By Kathryn Price
October 11, 2006
We have watched the evening news as story after story of incidents related to the E. coli outbreak is told. Many are ill while others die after consuming tainted leafy greens.
What is E. coli? According to the Minnesota Pollution Control Agency, Escherichia coli, a.k.a. E. coli, is "a subgroup of fecal coliform bacteria that is present in the intestinal tracts and feces of warm-blooded animals. It is used as an indicator of the potential presence of pathogens. There are many different strains of E. coli that are classified into more than 170 serogroups. Although most strains of E. coli are harmless and live in the intestines of healthy humans and animals, the E. coli O157:H7 strain produces a powerful toxin and can cause severe illness."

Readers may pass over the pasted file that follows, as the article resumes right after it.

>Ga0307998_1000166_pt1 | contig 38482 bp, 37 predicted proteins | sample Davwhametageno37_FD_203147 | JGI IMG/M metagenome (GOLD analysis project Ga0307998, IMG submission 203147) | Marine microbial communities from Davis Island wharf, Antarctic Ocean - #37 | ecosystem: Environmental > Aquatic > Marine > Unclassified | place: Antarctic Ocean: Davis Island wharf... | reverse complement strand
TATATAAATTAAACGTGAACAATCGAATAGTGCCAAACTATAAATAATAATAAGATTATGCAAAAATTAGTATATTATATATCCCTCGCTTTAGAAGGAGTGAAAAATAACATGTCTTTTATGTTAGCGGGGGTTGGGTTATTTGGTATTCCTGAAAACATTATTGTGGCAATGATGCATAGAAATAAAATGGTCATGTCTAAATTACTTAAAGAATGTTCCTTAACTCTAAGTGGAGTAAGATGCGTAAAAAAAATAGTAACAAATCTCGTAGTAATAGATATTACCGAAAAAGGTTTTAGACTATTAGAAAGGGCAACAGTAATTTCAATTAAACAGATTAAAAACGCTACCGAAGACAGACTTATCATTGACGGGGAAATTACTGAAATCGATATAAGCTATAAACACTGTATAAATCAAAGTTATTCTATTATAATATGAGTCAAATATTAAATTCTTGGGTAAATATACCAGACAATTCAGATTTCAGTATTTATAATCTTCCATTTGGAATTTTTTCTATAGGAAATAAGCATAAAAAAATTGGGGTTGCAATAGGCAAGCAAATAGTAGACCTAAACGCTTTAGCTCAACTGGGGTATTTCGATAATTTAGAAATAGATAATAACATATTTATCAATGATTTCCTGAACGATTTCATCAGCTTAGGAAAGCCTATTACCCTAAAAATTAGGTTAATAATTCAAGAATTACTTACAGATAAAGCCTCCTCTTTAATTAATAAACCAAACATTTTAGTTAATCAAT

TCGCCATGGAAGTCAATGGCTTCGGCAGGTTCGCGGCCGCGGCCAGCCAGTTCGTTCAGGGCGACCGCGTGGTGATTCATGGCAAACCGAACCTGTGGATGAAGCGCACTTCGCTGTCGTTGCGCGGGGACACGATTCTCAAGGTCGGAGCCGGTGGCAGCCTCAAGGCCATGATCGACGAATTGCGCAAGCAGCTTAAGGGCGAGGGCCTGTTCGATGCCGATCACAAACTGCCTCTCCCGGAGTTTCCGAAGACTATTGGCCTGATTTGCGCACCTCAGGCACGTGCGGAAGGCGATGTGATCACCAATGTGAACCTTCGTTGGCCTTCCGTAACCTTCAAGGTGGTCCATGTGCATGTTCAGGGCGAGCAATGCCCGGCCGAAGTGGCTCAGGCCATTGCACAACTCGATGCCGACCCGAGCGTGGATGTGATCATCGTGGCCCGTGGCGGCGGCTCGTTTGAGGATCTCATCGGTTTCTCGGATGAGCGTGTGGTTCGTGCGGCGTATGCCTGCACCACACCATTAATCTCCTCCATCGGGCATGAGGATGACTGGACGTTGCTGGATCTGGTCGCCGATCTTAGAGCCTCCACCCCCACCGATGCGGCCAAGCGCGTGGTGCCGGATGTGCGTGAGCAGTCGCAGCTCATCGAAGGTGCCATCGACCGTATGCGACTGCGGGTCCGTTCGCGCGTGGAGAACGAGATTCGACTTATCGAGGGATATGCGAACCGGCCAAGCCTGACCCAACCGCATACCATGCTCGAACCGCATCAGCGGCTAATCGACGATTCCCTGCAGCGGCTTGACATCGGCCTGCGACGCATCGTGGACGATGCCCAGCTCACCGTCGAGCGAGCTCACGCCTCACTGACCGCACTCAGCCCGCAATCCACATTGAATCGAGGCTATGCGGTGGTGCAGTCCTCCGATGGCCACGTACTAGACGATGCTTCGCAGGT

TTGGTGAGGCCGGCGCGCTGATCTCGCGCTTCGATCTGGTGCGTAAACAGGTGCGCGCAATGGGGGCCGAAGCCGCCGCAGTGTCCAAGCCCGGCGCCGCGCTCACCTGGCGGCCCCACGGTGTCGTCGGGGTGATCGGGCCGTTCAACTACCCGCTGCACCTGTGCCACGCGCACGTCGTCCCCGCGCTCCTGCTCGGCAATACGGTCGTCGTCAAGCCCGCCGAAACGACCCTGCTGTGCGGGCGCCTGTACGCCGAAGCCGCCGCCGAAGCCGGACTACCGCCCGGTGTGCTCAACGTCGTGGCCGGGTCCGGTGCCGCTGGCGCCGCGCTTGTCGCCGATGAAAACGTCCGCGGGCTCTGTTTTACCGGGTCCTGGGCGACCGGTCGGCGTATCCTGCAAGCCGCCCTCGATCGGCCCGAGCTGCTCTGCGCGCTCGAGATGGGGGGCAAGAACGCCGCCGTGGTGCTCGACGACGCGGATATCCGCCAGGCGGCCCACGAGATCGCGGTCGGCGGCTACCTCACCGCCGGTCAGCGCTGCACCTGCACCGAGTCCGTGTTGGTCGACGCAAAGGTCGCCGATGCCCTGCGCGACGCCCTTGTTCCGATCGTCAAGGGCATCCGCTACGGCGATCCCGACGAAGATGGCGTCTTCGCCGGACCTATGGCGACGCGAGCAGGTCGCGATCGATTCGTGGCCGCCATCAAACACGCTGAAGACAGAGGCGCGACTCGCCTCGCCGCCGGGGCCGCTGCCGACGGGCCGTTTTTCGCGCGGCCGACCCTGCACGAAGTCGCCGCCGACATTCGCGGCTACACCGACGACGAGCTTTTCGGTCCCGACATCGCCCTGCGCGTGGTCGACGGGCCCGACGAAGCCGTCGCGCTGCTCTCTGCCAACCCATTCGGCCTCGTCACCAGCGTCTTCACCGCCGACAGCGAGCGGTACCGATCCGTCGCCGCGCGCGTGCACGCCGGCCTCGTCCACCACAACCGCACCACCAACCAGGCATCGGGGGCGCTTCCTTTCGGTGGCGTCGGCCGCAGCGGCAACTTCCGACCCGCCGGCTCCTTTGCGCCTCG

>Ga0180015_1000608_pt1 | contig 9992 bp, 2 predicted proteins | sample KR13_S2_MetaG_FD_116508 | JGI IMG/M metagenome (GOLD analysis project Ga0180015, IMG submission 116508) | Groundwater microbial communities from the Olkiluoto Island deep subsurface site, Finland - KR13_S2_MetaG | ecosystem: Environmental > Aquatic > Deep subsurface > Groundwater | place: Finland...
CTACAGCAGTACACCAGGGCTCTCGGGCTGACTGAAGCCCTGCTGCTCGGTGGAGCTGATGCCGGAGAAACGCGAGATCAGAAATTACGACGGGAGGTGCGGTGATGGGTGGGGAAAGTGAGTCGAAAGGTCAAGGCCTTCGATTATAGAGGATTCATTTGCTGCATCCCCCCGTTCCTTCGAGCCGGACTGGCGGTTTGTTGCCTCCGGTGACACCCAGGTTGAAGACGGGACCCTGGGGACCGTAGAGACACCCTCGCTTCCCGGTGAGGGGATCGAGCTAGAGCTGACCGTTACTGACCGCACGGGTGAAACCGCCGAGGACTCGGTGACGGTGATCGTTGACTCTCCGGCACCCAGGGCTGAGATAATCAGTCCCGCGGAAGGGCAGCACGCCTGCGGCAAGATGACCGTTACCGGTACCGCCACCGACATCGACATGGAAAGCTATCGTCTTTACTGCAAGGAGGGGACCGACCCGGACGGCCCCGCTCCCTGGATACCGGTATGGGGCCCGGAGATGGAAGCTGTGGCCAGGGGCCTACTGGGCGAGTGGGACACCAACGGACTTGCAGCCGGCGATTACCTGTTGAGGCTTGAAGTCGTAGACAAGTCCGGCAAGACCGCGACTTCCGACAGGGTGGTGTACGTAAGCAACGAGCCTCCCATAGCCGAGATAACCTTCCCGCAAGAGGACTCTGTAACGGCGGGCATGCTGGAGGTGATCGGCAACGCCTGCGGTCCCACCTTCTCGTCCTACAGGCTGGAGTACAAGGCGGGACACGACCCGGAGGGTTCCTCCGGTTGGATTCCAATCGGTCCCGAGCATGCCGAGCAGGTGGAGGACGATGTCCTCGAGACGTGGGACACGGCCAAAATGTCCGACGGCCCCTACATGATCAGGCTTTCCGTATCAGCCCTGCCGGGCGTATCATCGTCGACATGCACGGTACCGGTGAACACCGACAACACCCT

Here is what is known. According to the San Francisco Chronicle, September 18, 2006, "federal authorities announced they will investigate farms in Salinas Valley seeking evidence of what caused the outbreak." [i]
The article goes on to quote Dr. David Acheson of the FDA saying, "Acheson, who called the outbreak one of the larger E. coli outbreaks ever reported, extended indefinitely the federal recommendation not to eat any fresh spinach or products that contain or are packaged with spinach that have a sell-by date of Aug. 17 through Oct. 1.